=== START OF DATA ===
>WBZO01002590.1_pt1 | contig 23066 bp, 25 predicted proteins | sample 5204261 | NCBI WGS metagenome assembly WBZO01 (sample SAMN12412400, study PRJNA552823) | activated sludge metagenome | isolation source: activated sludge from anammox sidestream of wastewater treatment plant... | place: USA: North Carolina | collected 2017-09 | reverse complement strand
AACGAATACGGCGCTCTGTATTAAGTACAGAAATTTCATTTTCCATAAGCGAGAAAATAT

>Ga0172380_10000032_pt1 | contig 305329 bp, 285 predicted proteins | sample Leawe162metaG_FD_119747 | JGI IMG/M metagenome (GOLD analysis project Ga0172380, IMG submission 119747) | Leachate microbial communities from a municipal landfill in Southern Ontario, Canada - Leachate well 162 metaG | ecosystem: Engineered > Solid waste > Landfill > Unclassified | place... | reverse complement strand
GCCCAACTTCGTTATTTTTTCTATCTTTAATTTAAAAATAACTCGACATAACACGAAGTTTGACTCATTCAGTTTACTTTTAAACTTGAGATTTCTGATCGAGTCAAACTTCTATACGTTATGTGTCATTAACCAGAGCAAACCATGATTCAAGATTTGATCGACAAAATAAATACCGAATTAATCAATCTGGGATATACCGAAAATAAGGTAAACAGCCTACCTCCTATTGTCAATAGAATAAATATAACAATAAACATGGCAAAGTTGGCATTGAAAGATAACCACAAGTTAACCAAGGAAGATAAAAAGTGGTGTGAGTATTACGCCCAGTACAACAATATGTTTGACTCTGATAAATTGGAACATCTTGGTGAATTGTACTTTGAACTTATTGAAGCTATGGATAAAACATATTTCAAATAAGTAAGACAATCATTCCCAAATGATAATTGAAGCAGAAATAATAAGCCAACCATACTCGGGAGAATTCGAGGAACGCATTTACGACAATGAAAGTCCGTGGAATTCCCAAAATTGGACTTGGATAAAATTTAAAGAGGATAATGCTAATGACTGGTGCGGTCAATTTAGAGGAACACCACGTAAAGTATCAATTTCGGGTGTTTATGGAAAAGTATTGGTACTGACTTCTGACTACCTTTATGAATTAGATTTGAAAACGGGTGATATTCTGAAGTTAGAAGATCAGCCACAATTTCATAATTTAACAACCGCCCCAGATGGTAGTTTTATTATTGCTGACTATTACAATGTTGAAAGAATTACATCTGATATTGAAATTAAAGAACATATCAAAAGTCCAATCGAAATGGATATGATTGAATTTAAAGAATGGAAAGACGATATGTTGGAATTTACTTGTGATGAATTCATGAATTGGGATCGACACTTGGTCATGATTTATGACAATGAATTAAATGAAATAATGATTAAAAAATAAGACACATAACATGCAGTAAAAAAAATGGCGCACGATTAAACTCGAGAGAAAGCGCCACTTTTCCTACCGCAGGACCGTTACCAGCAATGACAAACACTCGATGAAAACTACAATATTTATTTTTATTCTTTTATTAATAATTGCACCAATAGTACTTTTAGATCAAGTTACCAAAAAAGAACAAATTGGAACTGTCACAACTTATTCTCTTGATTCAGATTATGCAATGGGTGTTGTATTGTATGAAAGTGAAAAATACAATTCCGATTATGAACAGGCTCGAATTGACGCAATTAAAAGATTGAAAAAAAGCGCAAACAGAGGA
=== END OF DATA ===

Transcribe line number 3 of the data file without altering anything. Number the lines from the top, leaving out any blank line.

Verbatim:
>Ga0172380_10000032_pt1 | contig 305329 bp, 285 predicted proteins | sample Leawe162metaG_FD_119747 | JGI IMG/M metagenome (GOLD analysis project Ga0172380, IMG submission 119747) | Leachate microbial communities from a municipal landfill in Southern Ontario, Canada - Leachate well 162 metaG | ecosystem: Engineered > Solid waste > Landfill > Unclassified | place... | reverse complement strand